The Sonoran pronghorn (Antilocapra americana sonoriensis) has been listed as endangered since 1967, yet little is known about its behavior due to difficulties observing them in the wild. During a study of Sonoran pronghorn in a semi-captive breeding facility in southern Arizona, we observed behaviors and timing of life-history events that have not been documented in peer-reviewed literature, including birth dates of fawns, pre-parturient and post-parturient behavior, timing of breeding season, behavior during the breeding season, date of horn casting by males, and response to predators. Behavior of the Sonoran pronghorn before and after parturition, during breeding, and toward predators was consistent with that reported for other subspecies. Timing of breeding, parturition, and horn casting all occurred earlier than reported for more northerly populations. Variation in timing of life-history activities was the main difference between the Sonoran pronghorn and other subspecies and would be expected due to the correspondence between seasonal rainfall and forage conditions in the Sonoran Desert and timing of parturition.
Soil was collected in 2002–2003 from a cienega in southeastern Arizona to assess species present as seeds in the soil seedbank. In 2002, dominant vegetation was bulrush (Schoenoplectus pungens). Due to drought-related drying of the marsh and other hydrological changes, vegetation at the study site subsequently shifted to a monoculture of upland sunflower (Helianthus annuus). In greenhouse experiments, a total of 20 species germinated from the seedbank soil. The most abundant germinants were bulrush, cattail (Typha domingensis), and spikerush (Eleocharis macrostachya). The endangered Huachuca water umbel (Lilaeopsis schaffneriana ssp. recurva) germinated in several of the samples and additional seeds were present in the soil. A decline in total density of seeds occurred over the course of the study, probably due to loss of wetland species. Species composition of the seedbank and standing vegetation were not correlated, which is a common result in studies of seedbanks. If hydrology is restored, we predict many of the wetland species will germinate and recolonize the area, although this is limited by duration of seed viability. Thus, management of the wetland should include examination of current hydrology as soon as possible if natural reestablishment of wetland species, particularly Huachuca water umbel, is desired.
We document how two species of desert aquatic insects use positive rheotaxis to escape drought in desert rivers. We observed ca. 3,600 adults of the long-toed water beetle Postelichus immsi (Coleoptera: Dryopidae) crawling upstream concurrent with upstream recession of surface water in the Santa Maria River, La Paz and Mohave counties, Arizona. At the same time, we observed larvae of the gray sanddragon Progomphus borealis (Odonata: Gomphidae) burrowing and swimming upstream in large densities (690 larvae/m2). Both taxa moved with sufficient speed to arrive at perennial reaches of the river before being overtaken by drought.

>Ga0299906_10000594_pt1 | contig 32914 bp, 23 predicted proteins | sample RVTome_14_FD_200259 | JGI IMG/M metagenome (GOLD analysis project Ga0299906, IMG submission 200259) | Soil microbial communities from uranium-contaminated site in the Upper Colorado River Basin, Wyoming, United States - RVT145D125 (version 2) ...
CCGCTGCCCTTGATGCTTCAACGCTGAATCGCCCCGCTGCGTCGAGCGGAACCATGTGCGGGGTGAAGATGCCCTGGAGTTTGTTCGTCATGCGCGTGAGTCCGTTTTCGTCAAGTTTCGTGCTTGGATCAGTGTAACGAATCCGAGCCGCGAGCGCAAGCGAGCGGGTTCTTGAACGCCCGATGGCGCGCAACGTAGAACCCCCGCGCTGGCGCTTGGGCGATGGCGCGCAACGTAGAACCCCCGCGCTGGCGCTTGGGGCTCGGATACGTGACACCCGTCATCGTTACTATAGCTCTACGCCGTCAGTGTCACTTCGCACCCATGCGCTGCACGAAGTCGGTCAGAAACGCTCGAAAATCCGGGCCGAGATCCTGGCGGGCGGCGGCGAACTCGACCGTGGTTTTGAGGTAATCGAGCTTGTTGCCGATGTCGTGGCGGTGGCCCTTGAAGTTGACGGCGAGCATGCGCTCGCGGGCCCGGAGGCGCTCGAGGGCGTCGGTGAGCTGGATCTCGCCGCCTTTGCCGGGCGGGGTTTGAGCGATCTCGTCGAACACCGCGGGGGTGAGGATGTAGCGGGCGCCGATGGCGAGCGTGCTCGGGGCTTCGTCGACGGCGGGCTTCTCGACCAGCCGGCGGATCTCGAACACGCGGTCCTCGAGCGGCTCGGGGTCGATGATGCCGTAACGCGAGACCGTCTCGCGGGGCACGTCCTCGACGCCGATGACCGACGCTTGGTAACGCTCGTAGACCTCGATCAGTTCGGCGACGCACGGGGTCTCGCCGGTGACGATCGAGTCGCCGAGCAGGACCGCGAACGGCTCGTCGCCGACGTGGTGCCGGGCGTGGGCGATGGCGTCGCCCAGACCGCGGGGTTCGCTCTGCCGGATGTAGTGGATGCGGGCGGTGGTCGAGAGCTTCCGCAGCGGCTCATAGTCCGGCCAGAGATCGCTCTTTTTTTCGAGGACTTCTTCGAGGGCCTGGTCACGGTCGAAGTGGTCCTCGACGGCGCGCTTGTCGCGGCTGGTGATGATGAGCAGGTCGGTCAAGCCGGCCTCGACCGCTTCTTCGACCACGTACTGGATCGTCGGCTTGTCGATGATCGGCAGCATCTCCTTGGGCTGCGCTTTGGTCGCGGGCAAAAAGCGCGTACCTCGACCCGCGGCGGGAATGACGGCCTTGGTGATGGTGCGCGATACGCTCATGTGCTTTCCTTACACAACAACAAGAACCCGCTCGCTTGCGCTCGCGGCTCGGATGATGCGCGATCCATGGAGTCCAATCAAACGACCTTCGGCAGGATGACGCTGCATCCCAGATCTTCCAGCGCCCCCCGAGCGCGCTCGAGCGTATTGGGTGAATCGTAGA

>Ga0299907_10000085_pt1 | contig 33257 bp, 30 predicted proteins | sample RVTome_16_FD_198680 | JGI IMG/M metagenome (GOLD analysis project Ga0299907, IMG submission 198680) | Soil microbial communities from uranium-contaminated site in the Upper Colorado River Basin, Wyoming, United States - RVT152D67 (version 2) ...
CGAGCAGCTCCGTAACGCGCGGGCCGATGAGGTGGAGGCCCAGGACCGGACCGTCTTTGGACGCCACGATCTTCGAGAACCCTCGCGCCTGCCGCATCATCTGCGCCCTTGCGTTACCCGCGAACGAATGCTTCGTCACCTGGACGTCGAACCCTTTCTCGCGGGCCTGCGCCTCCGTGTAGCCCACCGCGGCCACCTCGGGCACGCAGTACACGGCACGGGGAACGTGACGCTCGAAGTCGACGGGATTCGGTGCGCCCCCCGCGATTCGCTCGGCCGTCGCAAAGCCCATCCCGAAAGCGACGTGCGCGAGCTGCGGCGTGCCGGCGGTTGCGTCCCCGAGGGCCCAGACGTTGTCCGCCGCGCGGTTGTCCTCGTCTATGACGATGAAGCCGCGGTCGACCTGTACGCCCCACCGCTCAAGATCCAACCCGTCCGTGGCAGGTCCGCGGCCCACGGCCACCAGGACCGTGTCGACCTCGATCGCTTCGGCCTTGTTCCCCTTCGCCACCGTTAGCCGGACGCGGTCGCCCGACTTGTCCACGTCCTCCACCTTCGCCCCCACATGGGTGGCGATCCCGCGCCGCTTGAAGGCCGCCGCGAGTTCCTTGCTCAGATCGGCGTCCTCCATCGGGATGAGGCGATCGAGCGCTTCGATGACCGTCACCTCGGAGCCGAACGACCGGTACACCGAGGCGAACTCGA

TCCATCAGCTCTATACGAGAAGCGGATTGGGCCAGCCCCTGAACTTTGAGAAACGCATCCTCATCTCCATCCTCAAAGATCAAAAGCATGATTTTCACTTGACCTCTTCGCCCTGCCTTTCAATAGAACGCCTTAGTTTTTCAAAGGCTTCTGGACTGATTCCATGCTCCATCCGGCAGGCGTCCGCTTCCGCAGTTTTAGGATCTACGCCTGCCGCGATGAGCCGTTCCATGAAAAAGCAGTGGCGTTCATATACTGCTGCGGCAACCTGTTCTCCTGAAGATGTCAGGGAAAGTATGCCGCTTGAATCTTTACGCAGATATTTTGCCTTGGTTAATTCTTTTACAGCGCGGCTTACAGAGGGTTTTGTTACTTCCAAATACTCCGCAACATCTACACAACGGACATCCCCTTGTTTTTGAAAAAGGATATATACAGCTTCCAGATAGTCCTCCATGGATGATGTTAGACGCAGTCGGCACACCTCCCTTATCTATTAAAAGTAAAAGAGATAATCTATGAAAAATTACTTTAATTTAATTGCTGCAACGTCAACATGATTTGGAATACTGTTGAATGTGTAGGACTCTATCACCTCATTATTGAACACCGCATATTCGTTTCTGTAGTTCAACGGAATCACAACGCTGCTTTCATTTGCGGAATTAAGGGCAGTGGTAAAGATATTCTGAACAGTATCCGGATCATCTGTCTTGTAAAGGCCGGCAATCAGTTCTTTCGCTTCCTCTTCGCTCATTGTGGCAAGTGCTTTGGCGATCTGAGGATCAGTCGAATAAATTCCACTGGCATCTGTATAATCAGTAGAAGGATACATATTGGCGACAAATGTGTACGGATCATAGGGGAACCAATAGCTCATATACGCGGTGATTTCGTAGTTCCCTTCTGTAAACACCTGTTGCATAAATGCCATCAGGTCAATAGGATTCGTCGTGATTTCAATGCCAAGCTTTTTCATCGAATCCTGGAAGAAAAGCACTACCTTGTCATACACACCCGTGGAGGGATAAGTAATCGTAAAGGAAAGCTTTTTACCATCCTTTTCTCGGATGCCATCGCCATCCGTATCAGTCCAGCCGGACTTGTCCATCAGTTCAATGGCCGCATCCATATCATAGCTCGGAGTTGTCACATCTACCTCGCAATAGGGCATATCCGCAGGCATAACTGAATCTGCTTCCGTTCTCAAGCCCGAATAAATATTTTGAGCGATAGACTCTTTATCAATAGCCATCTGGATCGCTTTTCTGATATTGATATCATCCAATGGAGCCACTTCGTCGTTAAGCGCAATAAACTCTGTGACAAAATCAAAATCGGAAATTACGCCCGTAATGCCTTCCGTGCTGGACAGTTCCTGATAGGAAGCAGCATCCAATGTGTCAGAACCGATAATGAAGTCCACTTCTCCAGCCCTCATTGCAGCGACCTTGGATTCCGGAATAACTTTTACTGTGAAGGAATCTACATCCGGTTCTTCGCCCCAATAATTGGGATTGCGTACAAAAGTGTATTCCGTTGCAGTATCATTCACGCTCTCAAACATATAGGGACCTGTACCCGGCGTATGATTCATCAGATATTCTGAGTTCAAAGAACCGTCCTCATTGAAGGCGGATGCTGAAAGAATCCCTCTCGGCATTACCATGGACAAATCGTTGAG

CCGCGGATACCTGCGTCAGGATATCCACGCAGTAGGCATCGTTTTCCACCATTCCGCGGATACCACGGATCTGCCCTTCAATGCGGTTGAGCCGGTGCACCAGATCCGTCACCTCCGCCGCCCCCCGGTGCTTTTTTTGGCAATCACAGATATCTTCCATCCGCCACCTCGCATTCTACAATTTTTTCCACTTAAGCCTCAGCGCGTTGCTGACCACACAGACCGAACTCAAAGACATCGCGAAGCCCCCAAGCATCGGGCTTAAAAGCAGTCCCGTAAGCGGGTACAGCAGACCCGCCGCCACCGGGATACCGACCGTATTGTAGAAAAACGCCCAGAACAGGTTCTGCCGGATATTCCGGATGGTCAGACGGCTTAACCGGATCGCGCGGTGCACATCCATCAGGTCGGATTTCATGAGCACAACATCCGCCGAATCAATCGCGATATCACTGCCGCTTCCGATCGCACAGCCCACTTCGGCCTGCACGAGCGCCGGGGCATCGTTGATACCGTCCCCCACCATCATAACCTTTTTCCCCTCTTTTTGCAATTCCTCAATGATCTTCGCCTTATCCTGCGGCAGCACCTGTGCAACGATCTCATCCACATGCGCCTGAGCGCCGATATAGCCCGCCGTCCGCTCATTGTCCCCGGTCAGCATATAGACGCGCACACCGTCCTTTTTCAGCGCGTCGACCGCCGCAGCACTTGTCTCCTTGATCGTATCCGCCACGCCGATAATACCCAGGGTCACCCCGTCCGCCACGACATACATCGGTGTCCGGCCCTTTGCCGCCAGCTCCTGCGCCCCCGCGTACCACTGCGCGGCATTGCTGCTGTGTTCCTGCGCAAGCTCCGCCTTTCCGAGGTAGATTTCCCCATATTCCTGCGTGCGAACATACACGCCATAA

Recent phylogenetic work has demonstrated that the ability of species of the angiosperm family Nyctaginaceae to self-fertilize is evolutionarily labile. However, the potential for further investigation of the evolution of mating systems in the family is limited, because there is no information on reproductive biology for several genera. I performed an experiment on a natural population of Tripterocalyx carneus to determine whether this species is self-compatible. Individual flowers were emasculated, bagged to exclude pollinators, or both. Flowers that were bagged but not emasculated set viable fruit in the majority of cases, which demonstrates that this species is self-compatible.
Extensive surveys of recent occurrences of Pseudemys gorzugi and its likely historical distribution in the Rio Grande Basin reveal a low population density and a paucity of juveniles. Genetic analyses of the mitochondrial ND4 gene and five microsatellite DNA markers indicate the population may be relatively homogeneous throughout its range. In addition, research shows evidence of multiple threats common to chelonian populations, including habitat degradation, introduction of fire ants, and commercial collection for the pet trade. This research provides state management authorities with essential data to determine if additional conservation efforts are necessary to protect this unique species.
We report the cladoceran Diaphanosoma fluviatile Hansen 1899 in Lake Waco and Lake Mexia, two reservoirs located in central Texas. This species is formerly known from Central and South America and only recently was reported from some locations in Louisiana and Florida, and from the state of Veracruz, Mexico. Our new records represent a westward expansion of records previously documented in the southern United States.
This report is the first to document giant anteaters (Myrmecophaga tridactyla) in Nicaragua. An indigenous hunter killed four giant anteaters in the Bosawas Biosphere Reserve, Nicaragua. The Mayangna and Miskito residents of the reserve do not eat giant anteaters, but hunters sometimes kill the animals because of the threat they pose to hunting dogs.